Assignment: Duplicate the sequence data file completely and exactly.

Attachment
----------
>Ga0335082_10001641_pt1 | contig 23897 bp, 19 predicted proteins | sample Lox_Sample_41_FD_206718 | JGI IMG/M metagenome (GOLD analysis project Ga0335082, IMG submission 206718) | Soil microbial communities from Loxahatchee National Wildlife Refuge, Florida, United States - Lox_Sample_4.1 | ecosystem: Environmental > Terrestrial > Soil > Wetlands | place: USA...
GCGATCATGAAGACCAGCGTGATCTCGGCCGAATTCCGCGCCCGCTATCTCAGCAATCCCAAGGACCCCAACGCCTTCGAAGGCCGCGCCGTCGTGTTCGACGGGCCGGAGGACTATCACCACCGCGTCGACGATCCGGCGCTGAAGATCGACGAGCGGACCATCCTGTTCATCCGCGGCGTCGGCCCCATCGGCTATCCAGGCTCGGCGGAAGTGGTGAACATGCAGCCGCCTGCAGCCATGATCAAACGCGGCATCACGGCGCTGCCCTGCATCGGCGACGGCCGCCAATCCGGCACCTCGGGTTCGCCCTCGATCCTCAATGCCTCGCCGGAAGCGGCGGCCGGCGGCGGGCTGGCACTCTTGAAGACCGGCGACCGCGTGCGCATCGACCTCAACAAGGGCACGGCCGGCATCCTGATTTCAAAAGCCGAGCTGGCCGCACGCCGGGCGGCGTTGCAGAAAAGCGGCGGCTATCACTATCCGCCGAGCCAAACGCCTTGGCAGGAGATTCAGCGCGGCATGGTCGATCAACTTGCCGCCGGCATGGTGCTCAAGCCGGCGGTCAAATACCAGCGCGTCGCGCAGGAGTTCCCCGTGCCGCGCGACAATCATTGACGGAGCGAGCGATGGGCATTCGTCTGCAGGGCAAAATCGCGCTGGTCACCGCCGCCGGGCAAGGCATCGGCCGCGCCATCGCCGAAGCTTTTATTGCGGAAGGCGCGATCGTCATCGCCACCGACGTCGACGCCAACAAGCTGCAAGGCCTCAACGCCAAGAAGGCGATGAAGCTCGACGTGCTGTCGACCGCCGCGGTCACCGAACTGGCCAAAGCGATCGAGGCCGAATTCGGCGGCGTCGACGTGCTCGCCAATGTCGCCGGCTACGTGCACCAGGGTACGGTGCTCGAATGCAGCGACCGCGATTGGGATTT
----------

>Ga0335082_10001641_pt1 | contig 23897 bp, 19 predicted proteins | sample Lox_Sample_41_FD_206718 | JGI IMG/M metagenome (GOLD analysis project Ga0335082, IMG submission 206718) | Soil microbial communities from Loxahatchee National Wildlife Refuge, Florida, United States - Lox_Sample_4.1 | ecosystem: Environmental > Terrestrial > Soil > Wetlands | place: USA...
GCGATCATGAAGACCAGCGTGATCTCGGCCGAATTCCGCGCCCGCTATCTCAGCAATCCCAAGGACCCCAACGCCTTCGAAGGCCGCGCCGTCGTGTTCGACGGGCCGGAGGACTATCACCACCGCGTCGACGATCCGGCGCTGAAGATCGACGAGCGGACCATCCTGTTCATCCGCGGCGTCGGCCCCATCGGCTATCCAGGCTCGGCGGAAGTGGTGAACATGCAGCCGCCTGCAGCCATGATCAAACGCGGCATCACGGCGCTGCCCTGCATCGGCGACGGCCGCCAATCCGGCACCTCGGGTTCGCCCTCGATCCTCAATGCCTCGCCGGAAGCGGCGGCCGGCGGCGGGCTGGCACTCTTGAAGACCGGCGACCGCGTGCGCATCGACCTCAACAAGGGCACGGCCGGCATCCTGATTTCAAAAGCCGAGCTGGCCGCACGCCGGGCGGCGTTGCAGAAAAGCGGCGGCTATCACTATCCGCCGAGCCAAACGCCTTGGCAGGAGATTCAGCGCGGCATGGTCGATCAACTTGCCGCCGGCATGGTGCTCAAGCCGGCGGTCAAATACCAGCGCGTCGCGCAGGAGTTCCCCGTGCCGCGCGACAATCATTGACGGAGCGAGCGATGGGCATTCGTCTGCAGGGCAAAATCGCGCTGGTCACCGCCGCCGGGCAAGGCATCGGCCGCGCCATCGCCGAAGCTTTTATTGCGGAAGGCGCGATCGTCATCGCCACCGACGTCGACGCCAACAAGCTGCAAGGCCTCAACGCCAAGAAGGCGATGAAGCTCGACGTGCTGTCGACCGCCGCGGTCACCGAACTGGCCAAAGCGATCGAGGCCGAATTCGGCGGCGTCGACGTGCTCGCCAATGTCGCCGGCTACGTGCACCAGGGTACGGTGCTCGAATGCAGCGACCGCGATTGGGATTT